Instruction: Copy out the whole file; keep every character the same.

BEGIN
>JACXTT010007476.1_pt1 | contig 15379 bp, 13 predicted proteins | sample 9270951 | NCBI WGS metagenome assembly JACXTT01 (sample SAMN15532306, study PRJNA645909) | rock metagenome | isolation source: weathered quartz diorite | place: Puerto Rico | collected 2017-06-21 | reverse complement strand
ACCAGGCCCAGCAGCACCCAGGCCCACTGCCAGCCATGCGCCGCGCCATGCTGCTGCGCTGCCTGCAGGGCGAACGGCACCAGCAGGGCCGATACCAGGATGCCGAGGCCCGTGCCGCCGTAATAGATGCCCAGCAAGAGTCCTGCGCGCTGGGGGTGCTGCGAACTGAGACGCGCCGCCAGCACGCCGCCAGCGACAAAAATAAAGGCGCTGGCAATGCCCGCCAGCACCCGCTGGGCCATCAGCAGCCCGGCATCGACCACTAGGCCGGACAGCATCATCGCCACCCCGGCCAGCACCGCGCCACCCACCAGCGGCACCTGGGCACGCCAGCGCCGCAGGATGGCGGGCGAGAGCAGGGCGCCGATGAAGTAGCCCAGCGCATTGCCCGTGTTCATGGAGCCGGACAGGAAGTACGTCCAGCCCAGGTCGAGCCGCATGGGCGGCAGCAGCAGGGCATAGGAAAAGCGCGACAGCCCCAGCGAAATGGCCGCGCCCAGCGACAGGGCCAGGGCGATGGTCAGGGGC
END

>JACXTT010007476.1_pt1 | contig 15379 bp, 13 predicted proteins | sample 9270951 | NCBI WGS metagenome assembly JACXTT01 (sample SAMN15532306, study PRJNA645909) | rock metagenome | isolation source: weathered quartz diorite | place: Puerto Rico | collected 2017-06-21 | reverse complement strand
ACCAGGCCCAGCAGCACCCAGGCCCACTGCCAGCCATGCGCCGCGCCATGCTGCTGCGCTGCCTGCAGGGCGAACGGCACCAGCAGGGCCGATACCAGGATGCCGAGGCCCGTGCCGCCGTAATAGATGCCCAGCAAGAGTCCTGCGCGCTGGGGGTGCTGCGAACTGAGACGCGCCGCCAGCACGCCGCCAGCGACAAAAATAAAGGCGCTGGCAATGCCCGCCAGCACCCGCTGGGCCATCAGCAGCCCGGCATCGACCACTAGGCCGGACAGCATCATCGCCACCCCGGCCAGCACCGCGCCACCCACCAGCGGCACCTGGGCACGCCAGCGCCGCAGGATGGCGGGCGAGAGCAGGGCGCCGATGAAGTAGCCCAGCGCATTGCCCGTGTTCATGGAGCCGGACAGGAAGTACGTCCAGCCCAGGTCGAGCCGCATGGGCGGCAGCAGCAGGGCATAGGAAAAGCGCGACAGCCCCAGCGAAATGGCCGCGCCCAGCGACAGGGCCAGGGCGATGGTCAGGGGC